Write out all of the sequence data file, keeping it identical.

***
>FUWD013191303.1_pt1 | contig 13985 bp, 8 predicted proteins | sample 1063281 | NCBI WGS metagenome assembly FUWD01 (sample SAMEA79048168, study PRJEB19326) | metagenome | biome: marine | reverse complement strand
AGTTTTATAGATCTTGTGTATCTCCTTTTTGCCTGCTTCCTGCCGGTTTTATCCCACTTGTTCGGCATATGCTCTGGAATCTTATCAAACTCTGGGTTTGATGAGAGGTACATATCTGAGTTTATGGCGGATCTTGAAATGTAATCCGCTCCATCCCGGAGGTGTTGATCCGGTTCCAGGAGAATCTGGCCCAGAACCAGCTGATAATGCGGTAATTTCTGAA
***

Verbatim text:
>FUWD013191303.1_pt1 | contig 13985 bp, 8 predicted proteins | sample 1063281 | NCBI WGS metagenome assembly FUWD01 (sample SAMEA79048168, study PRJEB19326) | metagenome | biome: marine | reverse complement strand
AGTTTTATAGATCTTGTGTATCTCCTTTTTGCCTGCTTCCTGCCGGTTTTATCCCACTTGTTCGGCATATGCTCTGGAATCTTATCAAACTCTGGGTTTGATGAGAGGTACATATCTGAGTTTATGGCGGATCTTGAAATGTAATCCGCTCCATCCCGGAGGTGTTGATCCGGTTCCAGGAGAATCTGGCCCAGAACCAGCTGATAATGCGGTAATTTCTGAA